Judge Throws Out Lawsuit Seeking To Re-Erect Pittsboro Confederate Monument

Dec 3, 2019

A judge has thrown out a United Daughters of the Confederacy lawsuit that sought to re-erect a Confederate monument by Pittsboro's historic courthouse. The statue was first installed in 1907.
Credit Leoneda Inge / WUNC

A judge has dismissed a lawsuit filed by the United Daughters of the Confederacy that sought to re-erect a Confederate monument in Chatham County. The statue was removed last month from its home in front of Pittsboro's historic courthouse. 

The UDC first sued Chatham County when commissioners said they would remove the statue in November. After a few weeks of court battles, crews took it down. The UDC has held to their argument that the statue should be protected under a North Carolina law that bans the removal of public monuments. That controversial law, enacted in 2015, has been at the center of battles over the removal of other Confederate monuments, including the Silent Sam statue that once stood on University of North Carolina at Chapel Hill’s campus.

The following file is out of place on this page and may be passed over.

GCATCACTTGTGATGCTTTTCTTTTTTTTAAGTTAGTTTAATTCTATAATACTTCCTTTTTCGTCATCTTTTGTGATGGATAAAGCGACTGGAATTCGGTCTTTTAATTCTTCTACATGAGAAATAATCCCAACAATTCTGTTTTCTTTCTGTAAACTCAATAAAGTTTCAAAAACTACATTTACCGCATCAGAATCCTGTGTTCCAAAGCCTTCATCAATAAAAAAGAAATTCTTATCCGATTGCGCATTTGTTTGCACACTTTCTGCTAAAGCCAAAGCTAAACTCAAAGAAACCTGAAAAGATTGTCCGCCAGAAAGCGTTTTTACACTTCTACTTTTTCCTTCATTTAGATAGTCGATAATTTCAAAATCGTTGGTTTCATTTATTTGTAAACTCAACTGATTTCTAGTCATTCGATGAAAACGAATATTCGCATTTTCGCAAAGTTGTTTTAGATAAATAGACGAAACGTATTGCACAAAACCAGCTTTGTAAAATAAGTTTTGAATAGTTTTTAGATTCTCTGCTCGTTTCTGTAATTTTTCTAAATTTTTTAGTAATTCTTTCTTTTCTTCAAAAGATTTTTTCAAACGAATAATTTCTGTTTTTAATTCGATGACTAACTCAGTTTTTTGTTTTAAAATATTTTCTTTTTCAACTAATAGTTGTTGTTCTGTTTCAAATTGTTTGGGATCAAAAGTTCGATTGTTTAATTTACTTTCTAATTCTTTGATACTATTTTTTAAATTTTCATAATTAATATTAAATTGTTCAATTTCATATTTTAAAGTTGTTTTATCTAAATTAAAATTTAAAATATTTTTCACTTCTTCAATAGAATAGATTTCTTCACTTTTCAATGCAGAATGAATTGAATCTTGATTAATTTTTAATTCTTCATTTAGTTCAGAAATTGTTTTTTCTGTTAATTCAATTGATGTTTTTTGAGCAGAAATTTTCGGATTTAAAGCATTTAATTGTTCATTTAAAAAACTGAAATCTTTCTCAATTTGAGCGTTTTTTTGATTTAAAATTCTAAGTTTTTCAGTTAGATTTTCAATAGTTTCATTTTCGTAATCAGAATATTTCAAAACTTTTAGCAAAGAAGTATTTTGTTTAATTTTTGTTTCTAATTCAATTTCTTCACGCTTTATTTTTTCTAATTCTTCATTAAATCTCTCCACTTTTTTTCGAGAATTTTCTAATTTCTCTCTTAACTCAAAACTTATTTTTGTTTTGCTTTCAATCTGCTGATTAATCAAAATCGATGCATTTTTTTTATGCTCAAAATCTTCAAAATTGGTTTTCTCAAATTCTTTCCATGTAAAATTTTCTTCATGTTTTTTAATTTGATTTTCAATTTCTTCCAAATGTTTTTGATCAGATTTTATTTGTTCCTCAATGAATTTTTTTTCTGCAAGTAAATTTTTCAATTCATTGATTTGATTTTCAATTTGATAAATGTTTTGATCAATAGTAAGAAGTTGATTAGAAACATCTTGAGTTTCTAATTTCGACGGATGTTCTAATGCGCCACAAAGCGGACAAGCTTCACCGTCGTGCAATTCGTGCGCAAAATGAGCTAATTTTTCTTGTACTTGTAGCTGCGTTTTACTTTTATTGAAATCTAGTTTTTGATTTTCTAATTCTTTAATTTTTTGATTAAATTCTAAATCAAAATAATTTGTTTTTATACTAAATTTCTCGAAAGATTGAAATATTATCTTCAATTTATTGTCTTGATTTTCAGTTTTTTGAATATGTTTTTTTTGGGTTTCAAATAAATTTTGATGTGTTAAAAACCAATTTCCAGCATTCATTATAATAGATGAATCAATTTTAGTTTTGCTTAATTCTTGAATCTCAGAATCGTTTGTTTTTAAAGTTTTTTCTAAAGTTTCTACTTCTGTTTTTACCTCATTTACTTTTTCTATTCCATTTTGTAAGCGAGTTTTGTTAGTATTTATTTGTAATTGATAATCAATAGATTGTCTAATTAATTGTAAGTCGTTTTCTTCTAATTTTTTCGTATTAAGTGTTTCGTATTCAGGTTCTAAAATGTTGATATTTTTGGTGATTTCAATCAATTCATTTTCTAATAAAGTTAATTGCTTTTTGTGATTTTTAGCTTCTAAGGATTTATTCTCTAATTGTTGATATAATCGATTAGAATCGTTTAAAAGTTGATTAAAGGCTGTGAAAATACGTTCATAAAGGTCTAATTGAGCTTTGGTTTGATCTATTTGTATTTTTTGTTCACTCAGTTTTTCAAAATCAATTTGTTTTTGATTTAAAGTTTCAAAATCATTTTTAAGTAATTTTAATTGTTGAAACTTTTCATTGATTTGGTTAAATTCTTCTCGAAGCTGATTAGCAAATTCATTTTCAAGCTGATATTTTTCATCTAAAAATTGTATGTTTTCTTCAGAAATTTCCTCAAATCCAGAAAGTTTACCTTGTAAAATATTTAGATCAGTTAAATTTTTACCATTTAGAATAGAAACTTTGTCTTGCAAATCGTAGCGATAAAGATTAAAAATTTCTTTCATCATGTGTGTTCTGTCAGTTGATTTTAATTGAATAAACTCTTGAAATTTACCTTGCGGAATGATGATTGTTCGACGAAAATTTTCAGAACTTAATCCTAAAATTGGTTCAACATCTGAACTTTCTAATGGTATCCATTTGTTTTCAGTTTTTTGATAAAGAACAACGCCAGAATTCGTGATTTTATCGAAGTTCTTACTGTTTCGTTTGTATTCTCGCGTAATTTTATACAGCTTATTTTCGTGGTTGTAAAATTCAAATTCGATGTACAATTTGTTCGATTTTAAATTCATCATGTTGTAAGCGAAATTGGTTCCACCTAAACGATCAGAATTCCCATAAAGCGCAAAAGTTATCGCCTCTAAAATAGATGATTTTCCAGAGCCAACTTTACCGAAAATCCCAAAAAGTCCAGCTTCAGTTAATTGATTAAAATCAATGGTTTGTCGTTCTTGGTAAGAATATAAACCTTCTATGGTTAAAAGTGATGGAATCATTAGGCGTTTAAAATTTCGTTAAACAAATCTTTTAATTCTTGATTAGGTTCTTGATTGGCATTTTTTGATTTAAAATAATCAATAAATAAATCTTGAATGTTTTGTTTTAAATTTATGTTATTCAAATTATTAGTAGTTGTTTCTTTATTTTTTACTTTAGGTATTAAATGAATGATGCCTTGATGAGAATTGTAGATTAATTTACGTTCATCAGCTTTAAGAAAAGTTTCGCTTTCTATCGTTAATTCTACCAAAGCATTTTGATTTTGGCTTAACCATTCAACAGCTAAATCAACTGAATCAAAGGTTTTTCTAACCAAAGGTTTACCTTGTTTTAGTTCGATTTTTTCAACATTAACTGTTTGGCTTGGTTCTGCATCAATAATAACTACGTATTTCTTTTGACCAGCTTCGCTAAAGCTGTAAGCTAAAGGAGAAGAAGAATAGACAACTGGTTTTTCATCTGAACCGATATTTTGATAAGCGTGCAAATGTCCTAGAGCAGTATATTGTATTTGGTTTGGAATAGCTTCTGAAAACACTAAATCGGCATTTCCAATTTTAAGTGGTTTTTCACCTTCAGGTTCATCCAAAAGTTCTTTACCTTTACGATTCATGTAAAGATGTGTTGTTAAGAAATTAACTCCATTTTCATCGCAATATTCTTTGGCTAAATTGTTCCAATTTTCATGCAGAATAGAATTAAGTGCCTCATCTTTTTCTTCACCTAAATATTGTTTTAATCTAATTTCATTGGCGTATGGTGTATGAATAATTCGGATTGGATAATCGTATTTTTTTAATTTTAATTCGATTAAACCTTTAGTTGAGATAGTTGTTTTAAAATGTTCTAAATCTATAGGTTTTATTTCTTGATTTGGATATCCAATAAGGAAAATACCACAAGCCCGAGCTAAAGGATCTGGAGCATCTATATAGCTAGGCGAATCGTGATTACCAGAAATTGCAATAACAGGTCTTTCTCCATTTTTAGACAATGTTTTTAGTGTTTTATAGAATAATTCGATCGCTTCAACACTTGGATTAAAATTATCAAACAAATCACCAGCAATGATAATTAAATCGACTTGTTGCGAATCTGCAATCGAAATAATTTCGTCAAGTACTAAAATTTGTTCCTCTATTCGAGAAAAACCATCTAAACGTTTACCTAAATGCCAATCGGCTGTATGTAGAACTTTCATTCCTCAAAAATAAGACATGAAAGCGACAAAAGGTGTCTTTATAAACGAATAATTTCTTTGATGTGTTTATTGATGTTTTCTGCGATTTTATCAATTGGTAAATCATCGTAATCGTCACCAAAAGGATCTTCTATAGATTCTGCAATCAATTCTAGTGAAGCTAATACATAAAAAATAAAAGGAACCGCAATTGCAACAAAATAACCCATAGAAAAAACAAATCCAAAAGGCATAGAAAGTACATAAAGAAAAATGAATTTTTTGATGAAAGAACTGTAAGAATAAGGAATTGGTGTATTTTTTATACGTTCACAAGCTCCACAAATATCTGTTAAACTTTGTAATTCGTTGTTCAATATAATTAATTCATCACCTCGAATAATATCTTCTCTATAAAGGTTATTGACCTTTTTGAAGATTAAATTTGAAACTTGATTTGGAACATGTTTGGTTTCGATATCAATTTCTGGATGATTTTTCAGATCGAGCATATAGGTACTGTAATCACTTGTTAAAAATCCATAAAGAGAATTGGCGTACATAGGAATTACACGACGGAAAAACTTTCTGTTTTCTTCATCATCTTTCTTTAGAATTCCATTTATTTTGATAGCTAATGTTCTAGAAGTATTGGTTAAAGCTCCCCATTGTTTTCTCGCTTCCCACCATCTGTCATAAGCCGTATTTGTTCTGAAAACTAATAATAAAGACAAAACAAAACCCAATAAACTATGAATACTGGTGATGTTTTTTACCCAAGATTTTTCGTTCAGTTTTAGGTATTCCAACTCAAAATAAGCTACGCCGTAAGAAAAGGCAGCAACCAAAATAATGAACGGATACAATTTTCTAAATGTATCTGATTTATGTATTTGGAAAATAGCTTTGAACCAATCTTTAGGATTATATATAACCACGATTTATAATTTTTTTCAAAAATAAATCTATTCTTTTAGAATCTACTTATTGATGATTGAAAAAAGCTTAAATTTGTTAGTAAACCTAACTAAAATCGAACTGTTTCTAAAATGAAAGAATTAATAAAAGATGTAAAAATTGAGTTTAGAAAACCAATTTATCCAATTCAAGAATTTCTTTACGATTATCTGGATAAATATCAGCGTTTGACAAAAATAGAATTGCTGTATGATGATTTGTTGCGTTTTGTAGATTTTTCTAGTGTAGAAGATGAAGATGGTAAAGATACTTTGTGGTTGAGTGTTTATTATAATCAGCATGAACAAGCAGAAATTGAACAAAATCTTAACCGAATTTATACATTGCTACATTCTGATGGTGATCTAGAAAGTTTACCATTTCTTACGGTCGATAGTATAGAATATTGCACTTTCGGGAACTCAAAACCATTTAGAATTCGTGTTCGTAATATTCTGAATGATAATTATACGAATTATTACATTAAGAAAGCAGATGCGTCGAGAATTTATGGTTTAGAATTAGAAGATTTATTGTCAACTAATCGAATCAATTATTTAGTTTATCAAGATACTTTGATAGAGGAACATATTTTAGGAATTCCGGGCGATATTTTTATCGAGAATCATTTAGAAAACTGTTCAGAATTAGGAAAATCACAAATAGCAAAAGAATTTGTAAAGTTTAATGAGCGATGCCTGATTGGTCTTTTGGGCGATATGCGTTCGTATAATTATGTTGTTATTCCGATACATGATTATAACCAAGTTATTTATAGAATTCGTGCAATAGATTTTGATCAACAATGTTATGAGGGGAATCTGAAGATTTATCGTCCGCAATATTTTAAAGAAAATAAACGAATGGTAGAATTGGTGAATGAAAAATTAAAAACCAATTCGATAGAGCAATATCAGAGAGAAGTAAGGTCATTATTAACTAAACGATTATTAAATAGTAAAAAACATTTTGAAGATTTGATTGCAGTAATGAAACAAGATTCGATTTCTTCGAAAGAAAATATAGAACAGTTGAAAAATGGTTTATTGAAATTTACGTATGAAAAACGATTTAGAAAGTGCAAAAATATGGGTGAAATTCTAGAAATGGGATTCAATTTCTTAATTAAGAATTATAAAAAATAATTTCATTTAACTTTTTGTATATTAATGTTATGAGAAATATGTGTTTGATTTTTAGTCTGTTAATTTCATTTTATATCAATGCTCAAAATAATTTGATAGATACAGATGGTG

In the latest lawsuit over the Pittsboro monument, the judge sided with the county, whose lawyer argued the statue still belongs to the UDC, and the county can declare it a public trespass.

It's not yet clear whether the UDC will appeal the ruling. For now, the statue is in storage and Chatham County says it will hand the monument over when the UDC decides on its new home.